I enjoyed this book even though there were some very sad moments in the book. It was refreshing to see a heroine trust God even in the difficult times and obey. When people move away from God and make wrong decisions. They affect not only themselves but also others. Yet God is still the God of miracles and can bring healing. Tracey is an awesome author and I want to read more of her books.
Set in St. Cloud, Minnesota, "The Quarryman's Bride" by Tracie Peterson features the story of Emmalyne Knox and Tavin MacLachlan. Emmalyne's father rules his family with an iron fist, showing very little love and compassion. After her younger sisters are killed in a tornado, she is torn apart from her fiancee, Tavin, when her father declares she can no longer marry but will be required to care for her parents, as is tradition for the youngest unmarried daughter. Tavin attempts to convince Emmalyne to elope, but she refuses out of a desire to honor her parents.
Eleven long years have passed. Emmalyne has faithfully served her parents and Tavin has performed a number of different jobs, traveling to different parts of the country, in an attempt to forget his love for Emmalyne. When Emmalyne's father returns to the quarry business he left eleven years ago, circumstances reunite the couple and they rediscover their love for one another.
Mental illness is a side plot that runs through this story. Emmalyne's mother suffers from depression and Tavin's sister suffers from severe mental illness occurring after the death of her husband. It's a great look at a common, but much neglected topic in Christian literature.
Overall, the story was good. The second book in the trilogy, it wasn't quite up to par with the first book in the series. There are enough twists and turns to keep the reader engaged in the story.
(I've received this complimentary book from Bethany House Publishers through the Book Blogger program in exchange for a review. A positive review was not required and the views expressed in my review are strictly my own.)
This was an extremely difficult book for me to review. First of all, it is a historical romance, and it written by one of the my favorite Christian authors. I was enthralled with the Christian message and sound Biblical theology, and I the exceptional writing captured my mind and spirit. I was able to connect with much of the story, and I found myself actually caring about what each character was experiencing within the story. Though a sweet, clean romance, there are some realistic portions where the author deals with mental illness, union activities, and the questioning of God's goodness. The book has most of the elements to make it an outstanding story.
I struggled to separate my dislike of a few of the story elements from the actual review of the book. I did not like the ending, and I wished that happy endings were not so expected in romances. I was hoping for an open-ended conclusion and possibly a sequel in order to solve the love triangle. Redemption is an part of the story, but I just felt that some of the story seemed contrived. An organic story where things don't always happen like they should would have resonated with me better. I just never liked Tavin. Gve me the doctor any day!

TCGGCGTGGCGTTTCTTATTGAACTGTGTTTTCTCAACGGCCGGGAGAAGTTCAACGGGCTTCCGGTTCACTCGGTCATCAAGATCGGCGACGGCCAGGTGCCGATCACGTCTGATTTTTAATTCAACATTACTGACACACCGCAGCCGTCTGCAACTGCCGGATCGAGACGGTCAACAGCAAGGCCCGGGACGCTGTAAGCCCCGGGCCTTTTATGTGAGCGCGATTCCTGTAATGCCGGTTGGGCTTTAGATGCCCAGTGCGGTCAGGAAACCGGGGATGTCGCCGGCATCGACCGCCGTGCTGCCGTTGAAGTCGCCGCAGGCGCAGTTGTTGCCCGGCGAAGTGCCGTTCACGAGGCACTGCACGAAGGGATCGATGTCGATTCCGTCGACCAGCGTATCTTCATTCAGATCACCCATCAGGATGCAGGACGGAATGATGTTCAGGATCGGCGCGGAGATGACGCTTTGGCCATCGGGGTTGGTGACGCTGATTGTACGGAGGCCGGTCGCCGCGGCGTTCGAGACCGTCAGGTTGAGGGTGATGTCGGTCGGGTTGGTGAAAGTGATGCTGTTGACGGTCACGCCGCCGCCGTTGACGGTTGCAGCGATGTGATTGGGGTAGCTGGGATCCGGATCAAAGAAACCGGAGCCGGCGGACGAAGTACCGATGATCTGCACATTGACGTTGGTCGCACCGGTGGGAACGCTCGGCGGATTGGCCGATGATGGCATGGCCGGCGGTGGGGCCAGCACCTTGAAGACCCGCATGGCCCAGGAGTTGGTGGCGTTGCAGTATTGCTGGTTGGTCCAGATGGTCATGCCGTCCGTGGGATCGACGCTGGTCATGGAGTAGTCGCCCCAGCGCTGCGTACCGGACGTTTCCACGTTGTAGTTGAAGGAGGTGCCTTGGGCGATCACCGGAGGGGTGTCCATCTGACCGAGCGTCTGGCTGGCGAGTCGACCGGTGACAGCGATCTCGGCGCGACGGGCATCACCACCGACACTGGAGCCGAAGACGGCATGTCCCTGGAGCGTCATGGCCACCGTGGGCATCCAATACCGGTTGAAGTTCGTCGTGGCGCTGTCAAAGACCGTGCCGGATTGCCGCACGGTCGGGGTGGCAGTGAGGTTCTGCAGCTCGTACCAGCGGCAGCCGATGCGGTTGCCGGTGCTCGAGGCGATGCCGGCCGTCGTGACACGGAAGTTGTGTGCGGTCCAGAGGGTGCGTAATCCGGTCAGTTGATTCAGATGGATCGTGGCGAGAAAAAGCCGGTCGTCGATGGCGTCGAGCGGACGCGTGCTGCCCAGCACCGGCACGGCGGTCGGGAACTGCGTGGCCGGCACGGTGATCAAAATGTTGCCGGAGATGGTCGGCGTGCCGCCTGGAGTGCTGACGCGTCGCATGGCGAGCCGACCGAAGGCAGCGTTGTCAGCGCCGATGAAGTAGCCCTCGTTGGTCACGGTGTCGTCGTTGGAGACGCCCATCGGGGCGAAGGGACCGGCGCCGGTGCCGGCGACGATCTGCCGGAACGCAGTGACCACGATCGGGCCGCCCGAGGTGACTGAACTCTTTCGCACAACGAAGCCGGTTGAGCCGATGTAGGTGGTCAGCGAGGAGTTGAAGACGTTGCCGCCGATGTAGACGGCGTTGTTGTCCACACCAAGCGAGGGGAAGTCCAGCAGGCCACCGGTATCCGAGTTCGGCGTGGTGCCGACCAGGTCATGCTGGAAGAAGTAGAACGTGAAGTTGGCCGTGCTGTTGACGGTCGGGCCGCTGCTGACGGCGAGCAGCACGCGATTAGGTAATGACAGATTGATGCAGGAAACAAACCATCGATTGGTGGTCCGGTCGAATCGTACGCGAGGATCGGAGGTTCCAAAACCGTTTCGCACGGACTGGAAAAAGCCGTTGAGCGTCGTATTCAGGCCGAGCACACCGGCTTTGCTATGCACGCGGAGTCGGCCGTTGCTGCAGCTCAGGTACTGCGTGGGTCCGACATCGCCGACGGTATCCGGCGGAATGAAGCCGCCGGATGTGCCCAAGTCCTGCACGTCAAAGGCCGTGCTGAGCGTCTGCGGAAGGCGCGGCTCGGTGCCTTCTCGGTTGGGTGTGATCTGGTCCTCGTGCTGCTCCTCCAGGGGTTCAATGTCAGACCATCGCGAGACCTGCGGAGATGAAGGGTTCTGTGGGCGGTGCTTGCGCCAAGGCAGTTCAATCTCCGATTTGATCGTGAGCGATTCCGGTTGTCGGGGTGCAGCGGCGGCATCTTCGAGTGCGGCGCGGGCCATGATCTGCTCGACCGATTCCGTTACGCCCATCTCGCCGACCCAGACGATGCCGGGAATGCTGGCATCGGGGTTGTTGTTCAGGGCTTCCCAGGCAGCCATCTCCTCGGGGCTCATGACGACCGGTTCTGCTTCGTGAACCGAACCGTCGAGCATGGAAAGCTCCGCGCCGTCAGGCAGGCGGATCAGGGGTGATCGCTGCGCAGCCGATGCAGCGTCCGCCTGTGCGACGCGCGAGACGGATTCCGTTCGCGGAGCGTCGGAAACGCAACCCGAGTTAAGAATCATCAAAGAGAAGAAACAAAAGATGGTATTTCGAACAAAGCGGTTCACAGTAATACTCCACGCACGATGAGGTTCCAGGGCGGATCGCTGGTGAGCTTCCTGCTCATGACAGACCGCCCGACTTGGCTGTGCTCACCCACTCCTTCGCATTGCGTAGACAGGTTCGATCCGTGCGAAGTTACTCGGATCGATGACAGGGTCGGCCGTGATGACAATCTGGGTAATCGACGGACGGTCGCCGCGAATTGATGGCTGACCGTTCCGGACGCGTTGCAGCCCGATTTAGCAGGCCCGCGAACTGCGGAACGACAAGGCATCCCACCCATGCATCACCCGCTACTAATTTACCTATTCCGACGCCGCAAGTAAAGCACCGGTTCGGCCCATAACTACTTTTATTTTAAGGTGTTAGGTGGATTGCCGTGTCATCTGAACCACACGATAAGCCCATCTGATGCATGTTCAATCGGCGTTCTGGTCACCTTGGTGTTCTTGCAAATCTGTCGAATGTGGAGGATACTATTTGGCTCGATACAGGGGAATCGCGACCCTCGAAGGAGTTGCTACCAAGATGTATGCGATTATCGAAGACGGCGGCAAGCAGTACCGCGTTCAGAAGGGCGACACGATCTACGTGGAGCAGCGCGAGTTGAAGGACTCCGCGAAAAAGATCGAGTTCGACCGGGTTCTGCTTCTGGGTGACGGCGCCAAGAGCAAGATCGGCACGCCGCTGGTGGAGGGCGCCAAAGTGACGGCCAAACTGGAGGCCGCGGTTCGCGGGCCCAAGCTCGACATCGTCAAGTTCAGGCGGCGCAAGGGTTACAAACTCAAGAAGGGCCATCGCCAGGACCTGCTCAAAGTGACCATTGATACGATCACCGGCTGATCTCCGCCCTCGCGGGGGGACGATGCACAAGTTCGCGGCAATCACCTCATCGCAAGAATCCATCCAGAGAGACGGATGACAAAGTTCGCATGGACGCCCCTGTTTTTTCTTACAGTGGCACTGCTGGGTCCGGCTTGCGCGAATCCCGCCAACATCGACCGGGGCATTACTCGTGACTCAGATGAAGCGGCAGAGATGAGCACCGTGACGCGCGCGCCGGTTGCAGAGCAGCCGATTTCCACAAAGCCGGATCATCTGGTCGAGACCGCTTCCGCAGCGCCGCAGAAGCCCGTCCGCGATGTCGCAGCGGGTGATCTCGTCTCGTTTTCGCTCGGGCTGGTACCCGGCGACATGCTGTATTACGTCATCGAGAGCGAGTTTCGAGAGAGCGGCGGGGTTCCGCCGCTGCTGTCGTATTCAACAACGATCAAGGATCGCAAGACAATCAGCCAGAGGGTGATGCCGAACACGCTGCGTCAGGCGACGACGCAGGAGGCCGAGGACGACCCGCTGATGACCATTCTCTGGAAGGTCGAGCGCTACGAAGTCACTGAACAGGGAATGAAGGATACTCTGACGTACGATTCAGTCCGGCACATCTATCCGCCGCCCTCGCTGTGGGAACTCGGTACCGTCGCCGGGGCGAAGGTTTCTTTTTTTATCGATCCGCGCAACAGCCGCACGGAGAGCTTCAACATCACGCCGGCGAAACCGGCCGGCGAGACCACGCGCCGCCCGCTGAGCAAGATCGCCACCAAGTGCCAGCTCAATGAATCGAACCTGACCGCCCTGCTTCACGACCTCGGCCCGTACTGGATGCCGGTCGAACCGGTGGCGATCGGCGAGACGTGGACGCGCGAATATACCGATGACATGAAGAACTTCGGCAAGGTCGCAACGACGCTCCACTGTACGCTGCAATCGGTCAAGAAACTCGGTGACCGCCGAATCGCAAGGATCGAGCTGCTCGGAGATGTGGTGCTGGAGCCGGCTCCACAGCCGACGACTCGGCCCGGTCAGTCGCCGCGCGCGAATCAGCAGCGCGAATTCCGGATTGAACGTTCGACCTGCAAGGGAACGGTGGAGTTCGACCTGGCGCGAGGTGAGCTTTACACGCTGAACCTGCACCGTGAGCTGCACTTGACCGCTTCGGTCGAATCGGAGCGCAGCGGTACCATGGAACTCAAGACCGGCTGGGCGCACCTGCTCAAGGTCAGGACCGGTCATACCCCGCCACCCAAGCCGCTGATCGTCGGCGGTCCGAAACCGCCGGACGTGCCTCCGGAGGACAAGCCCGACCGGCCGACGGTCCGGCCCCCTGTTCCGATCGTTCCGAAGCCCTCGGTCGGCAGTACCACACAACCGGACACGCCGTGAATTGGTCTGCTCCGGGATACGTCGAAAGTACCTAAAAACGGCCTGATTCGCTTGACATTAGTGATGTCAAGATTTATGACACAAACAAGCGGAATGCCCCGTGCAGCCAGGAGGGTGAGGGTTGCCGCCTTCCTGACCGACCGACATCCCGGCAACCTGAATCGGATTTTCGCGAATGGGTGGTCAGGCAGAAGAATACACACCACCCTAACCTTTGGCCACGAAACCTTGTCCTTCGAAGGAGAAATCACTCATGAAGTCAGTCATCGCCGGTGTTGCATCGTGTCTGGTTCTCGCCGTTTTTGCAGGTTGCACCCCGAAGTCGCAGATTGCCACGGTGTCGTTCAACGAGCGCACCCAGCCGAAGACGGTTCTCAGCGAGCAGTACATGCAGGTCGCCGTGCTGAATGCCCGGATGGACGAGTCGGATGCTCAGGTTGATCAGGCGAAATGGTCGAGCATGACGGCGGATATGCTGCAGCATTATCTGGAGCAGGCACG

I was sent a copy of this book in exchange for my honest review. I was not financially compensated, and all opinions are 100 percent mine.
The Quarryman's Bride is the second book in Tracie Peterson's series the Land of the Shining Water. It is set in Minnesota in the mid eighteen eighties with a great deal of references to the cities and the landmarks in the area. There seemed to be a lot of research done in that area. While the story itself was a good one and it kept my interest it would not be what I would call a page-turner where I'm up at all hours of the night because I have to know what is going to happen.
The story is set around Emmalyne Knox and Tavin MacLachan who are young, very much in love and all set to marry when tragedy befall the Knox family and Emmalyne father refuses to let them marry.
Emmalyne and Tavin are a cute couple when they are together, although Tavin in the beginning really annoyed me. When Emmalyne's father breaks their engagement, Tavin doesn't put up much of a fight, he just seems to let her go. That seemed kind of odd given the fact that he was supposed to have this great love for her. Emmalyne in my opinion did the only thing that she could do, which was stay home and take care of the family as her father wanted. Although throughout the book she does question what it means to honor your father and mother and if she did the right thing in staying with her family instead of running off and eloping with Tavin which is what he wanted. It raises some interesting questions about where that line is drawn in obeying God and obeying your parents.
Emmaylne's father Luthias and Tavin's father Robert were the great contrast in how human beings handle tragedy in their lives. Luthias, who turned away from God and his family, becoming selfish and bitter, while Robert embraced God's love and lets Him help him through it.
I really thought the author did a marvelous job in how she handled the two characters that were dealing with deep depression. The confusion of the two families on how then handled it, the discussions about how mental illness was handled by most doctors of the time, but what I found most interesting was Dr. Williams and the "new" ideas that he brought to the table.
There were a couple of loose ends that I wished the author would have addressed, but all in all it was a decent book and I will definitely recommend this book to other readers.